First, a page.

Re­view by James Bax­ter

Terry Mosher Trudeau to Trudeau: Ais­lin 50 Years of Car­toon­ing. Mon­treal, Ais­lin, 2017.

Policy - - In This Issue - Re­view by James Bax­ter James Bax­ter is Ed­i­tor and Pub­lisher of iPol­i­tics. james­bax­ter@ipol­i­tics.ca

Trudeau to Trudeau: Ais­lin 50 Years of Car­toon­ing By Terry Mosher

It’s hard to imag­ine one’s life summed up in a com­pen­dium of car­toons, but for many of us, that is ex­actly what Terry Mosher does with his new ret­ro­spec­tive, Trudeau to Trudeau: Ais­lin 50 Years of Car­toon­ing. The book, and the cor­re­spond­ing ex­hibit at Mon­treal’s McCord Mu­seum, of­fers Cana­di­ans a chance to see the past half-cen­tury through the eyes and pen of one of the most gifted, whim­si­cal and of­ten cut­ting con­tem­po­rary artists. From the FLQ cri­sis, Trudeau-Lévesque, the Mon­treal Olympics and the glory days of the Mon­treal Cana­di­ens to now (not the glory days), this lat­est col­lec­tion of Ais­lin car­toons serves as a di­ary of all that is and has been right and wrong with Mon­treal, our coun­try and our world over the past half-cen­tury. This book is de­signed to prompt “I-re­mem­ber-this” mo­ments, told through the art­work and Mosher’s wry sto­ry­telling. That alone is rea­son enough to have the book on your bed­side ta­ble, but it is the lit­tle sur­prise sketches and the per­sonal sto­ries be­hind the car­toons that make this book spe­cial. In­deed, one should read it at least twice, once for the hi­lar­i­ous car­toons and again for the bril­liant sto­ries that make up the life of one of Canada’s best-known artists.

From a high school dropout who forged his own diploma in the 1960s, to the 1970s mak­ing mis­chief with the ir­re­press­ible Nick Auf der Maur, to his qui­eter life these days, Mosher— as seen through his Ais­lin works—has more than just seen Cana­dian life, he has lived it and loved it. He took the fight over Bill 101 and two ref­er­enda to the Parti Québé­cois, cham­pi­oning the plight of the lin­guis­tic mi­nori­ties through mock­ery and satire.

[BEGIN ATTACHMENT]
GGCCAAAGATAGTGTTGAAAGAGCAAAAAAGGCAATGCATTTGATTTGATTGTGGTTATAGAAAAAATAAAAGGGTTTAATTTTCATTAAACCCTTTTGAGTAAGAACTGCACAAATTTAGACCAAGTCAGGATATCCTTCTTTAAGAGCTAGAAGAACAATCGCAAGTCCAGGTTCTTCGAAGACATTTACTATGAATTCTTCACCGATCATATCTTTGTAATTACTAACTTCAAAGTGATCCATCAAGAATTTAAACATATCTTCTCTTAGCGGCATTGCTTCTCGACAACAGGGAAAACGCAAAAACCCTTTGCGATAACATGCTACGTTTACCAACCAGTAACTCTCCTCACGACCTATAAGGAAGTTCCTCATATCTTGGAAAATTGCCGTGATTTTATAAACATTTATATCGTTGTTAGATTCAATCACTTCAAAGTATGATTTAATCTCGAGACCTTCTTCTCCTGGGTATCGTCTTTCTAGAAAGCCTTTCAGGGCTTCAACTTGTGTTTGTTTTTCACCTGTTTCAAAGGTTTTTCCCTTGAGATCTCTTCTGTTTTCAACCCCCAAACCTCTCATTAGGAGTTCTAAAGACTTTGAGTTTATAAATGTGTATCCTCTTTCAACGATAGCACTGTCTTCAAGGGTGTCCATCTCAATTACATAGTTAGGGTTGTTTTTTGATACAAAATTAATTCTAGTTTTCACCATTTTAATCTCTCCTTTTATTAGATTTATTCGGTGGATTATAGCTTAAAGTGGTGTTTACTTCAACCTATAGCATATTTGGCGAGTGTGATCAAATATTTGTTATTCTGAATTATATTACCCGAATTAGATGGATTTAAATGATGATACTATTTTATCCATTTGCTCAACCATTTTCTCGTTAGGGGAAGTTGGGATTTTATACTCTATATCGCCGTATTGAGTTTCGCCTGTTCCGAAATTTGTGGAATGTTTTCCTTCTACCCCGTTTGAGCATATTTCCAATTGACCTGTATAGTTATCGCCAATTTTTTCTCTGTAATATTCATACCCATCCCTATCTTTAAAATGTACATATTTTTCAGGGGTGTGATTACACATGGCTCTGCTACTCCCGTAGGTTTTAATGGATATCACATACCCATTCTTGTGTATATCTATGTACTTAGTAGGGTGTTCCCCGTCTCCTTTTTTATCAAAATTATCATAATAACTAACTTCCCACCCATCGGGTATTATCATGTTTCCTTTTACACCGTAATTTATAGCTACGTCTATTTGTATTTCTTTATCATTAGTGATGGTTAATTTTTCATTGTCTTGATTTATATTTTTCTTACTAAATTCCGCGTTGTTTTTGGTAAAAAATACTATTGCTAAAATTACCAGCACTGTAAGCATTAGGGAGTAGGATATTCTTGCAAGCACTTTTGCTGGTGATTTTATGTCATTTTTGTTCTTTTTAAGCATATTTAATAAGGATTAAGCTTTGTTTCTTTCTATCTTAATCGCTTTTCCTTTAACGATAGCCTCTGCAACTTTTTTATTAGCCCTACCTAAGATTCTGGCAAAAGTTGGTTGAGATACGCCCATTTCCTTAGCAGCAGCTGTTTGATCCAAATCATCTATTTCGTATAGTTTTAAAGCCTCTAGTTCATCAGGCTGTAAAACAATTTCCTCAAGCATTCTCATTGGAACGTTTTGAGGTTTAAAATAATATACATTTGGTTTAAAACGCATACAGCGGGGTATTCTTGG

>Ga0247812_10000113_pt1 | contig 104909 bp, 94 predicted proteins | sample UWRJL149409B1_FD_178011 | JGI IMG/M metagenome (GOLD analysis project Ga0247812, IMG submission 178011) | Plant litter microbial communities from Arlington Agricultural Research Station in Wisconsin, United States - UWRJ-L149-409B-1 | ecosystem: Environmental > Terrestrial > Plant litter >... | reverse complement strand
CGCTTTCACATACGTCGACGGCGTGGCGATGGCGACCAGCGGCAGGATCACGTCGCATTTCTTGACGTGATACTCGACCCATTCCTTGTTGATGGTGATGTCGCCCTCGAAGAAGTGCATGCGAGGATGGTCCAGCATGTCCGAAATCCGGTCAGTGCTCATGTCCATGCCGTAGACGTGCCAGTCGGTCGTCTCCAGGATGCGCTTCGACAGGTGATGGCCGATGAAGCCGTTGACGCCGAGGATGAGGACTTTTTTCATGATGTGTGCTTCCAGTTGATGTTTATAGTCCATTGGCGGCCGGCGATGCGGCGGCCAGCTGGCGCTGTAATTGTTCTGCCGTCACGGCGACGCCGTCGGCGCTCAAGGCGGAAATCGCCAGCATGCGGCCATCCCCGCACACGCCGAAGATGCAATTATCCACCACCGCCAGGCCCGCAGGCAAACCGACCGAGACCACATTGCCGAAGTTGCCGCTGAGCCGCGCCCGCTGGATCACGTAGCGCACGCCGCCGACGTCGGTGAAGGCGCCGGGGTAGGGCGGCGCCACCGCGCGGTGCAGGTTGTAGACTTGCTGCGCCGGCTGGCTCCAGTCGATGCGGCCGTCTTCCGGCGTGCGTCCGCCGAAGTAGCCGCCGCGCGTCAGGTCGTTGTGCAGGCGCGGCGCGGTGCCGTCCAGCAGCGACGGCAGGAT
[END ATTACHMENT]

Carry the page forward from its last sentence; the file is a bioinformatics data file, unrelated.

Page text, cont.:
When Brian Mul­roney got a lit­tle too cozy with Ron­ald Rea­gan and opened Canada to free trade, Mosher’s car­toons gave voice to the na­tion’s angst. And he saved some of his most dev­as­tat­ing work for Stephen Harper, who was about as pop­u­lar in Mon­treal as a canker sore. The book has some old stan­dards. One of the most fa­mous Ais­lin car­toons ever re­mains the Mul­roney piglet atop the mor­tally wounded and bloated Lib­eral hog de­mand­ing to know “Where’s the trough?” That 1984 car­toon re­mains poignant and out­ra­geously funny to this day. It also in­cludes one of the favourites of re­cent years: Justin Trudeau tak­ing a selfie with Queen El­iz­a­beth.

It is ev­i­dent in me­an­der­ing through the 50 years of Ais­lin that it’s his so­cial con­science that el­e­vates Mosher above the sim­ple ti­tle of news­pa­per car­toon­ist. He is atop that heap for sure, but also a bril­liant co­me­dian with a scorch­ing wit.

As his­to­rian Des­mond Mor­ton said: “Mosher has been tweak­ing noses for un­der­dogs across Canada … since 1967.”

In his fore­word, Bob Rae, him­self the “vic­tim” of an oc­ca­sional Ais­lin burn, said “(Mosher’s) work is an in­vi­ta­tion to laugh­ter and, to be se­ri­ous for a mo­ment, speaks to a deeper hu­man­ity in his ap­proach to draw­ing and to life.” Rae adds of Mosher’s tar­gets: “He mocks them, but for the most part doesn’t de­spise them and some he ac­tu­ally ad­mires.”

It is per­haps for this rea­son, cou­pled with his Mau­rice Richard-like con­sis­tency for hit­ting the tar­get, that Mosher’s Ais­lin car­toons are as much a part of the Cana­dian fab­ric as pou­tine, beer and maple-flavoured any­thing.

On the road again. A shirt­less Justin Trudeau in his fa­ther’s Mercedes con­vert­ible.

The morn­ing af­ter the 1976 elec­tion of the PQ. Per­haps the most fa­mous Cana­dian po­lit­i­cal car­toon of the last 50 years.

1984—an en­dur­ing im­age of the Tory piglet slay­ing the Lib­eral hog.

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